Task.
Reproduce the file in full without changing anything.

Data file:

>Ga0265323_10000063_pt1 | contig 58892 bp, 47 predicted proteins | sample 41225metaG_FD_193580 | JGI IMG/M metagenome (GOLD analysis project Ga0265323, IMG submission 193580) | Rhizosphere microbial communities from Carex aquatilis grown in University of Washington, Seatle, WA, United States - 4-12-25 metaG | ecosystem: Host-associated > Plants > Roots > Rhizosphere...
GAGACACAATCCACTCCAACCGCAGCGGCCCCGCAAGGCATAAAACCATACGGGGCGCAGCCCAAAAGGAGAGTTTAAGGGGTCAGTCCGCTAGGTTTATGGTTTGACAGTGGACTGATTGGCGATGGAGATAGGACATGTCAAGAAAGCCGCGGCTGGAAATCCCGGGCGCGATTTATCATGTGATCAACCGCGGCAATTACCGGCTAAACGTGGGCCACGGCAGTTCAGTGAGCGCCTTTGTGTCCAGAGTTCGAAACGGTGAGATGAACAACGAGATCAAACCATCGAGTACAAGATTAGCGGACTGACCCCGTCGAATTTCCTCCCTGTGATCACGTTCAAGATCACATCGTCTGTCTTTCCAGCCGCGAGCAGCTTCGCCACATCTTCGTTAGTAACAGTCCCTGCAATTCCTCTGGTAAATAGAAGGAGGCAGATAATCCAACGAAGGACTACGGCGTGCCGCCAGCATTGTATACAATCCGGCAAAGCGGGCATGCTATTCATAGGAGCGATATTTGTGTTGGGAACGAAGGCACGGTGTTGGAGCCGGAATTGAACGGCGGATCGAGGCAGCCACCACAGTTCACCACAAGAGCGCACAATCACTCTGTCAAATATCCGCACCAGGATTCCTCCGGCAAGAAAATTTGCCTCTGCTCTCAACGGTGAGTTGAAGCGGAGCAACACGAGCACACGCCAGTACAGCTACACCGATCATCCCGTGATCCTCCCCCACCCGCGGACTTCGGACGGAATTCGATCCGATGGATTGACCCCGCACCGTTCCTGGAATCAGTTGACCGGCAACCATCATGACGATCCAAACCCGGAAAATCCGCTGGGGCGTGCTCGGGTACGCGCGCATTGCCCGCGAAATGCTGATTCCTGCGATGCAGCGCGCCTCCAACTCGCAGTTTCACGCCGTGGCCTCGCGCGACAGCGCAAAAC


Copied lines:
>Ga0265323_10000063_pt1 | contig 58892 bp, 47 predicted proteins | sample 41225metaG_FD_193580 | JGI IMG/M metagenome (GOLD analysis project Ga0265323, IMG submission 193580) | Rhizosphere microbial communities from Carex aquatilis grown in University of Washington, Seatle, WA, United States - 4-12-25 metaG | ecosystem: Host-associated > Plants > Roots > Rhizosphere...
GAGACACAATCCACTCCAACCGCAGCGGCCCCGCAAGGCATAAAACCATACGGGGCGCAGCCCAAAAGGAGAGTTTAAGGGGTCAGTCCGCTAGGTTTATGGTTTGACAGTGGACTGATTGGCGATGGAGATAGGACATGTCAAGAAAGCCGCGGCTGGAAATCCCGGGCGCGATTTATCATGTGATCAACCGCGGCAATTACCGGCTAAACGTGGGCCACGGCAGTTCAGTGAGCGCCTTTGTGTCCAGAGTTCGAAACGGTGAGATGAACAACGAGATCAAACCATCGAGTACAAGATTAGCGGACTGACCCCGTCGAATTTCCTCCCTGTGATCACGTTCAAGATCACATCGTCTGTCTTTCCAGCCGCGAGCAGCTTCGCCACATCTTCGTTAGTAACAGTCCCTGCAATTCCTCTGGTAAATAGAAGGAGGCAGATAATCCAACGAAGGACTACGGCGTGCCGCCAGCATTGTATACAATCCGGCAAAGCGGGCATGCTATTCATAGGAGCGATATTTGTGTTGGGAACGAAGGCACGGTGTTGGAGCCGGAATTGAACGGCGGATCGAGGCAGCCACCACAGTTCACCACAAGAGCGCACAATCACTCTGTCAAATATCCGCACCAGGATTCCTCCGGCAAGAAAATTTGCCTCTGCTCTCAACGGTGAGTTGAAGCGGAGCAACACGAGCACACGCCAGTACAGCTACACCGATCATCCCGTGATCCTCCCCCACCCGCGGACTTCGGACGGAATTCGATCCGATGGATTGACCCCGCACCGTTCCTGGAATCAGTTGACCGGCAACCATCATGACGATCCAAACCCGGAAAATCCGCTGGGGCGTGCTCGGGTACGCGCGCATTGCCCGCGAAATGCTGATTCCTGCGATGCAGCGCGCCTCCAACTCGCAGTTTCACGCCGTGGCCTCGCGCGACAGCGCAAAAC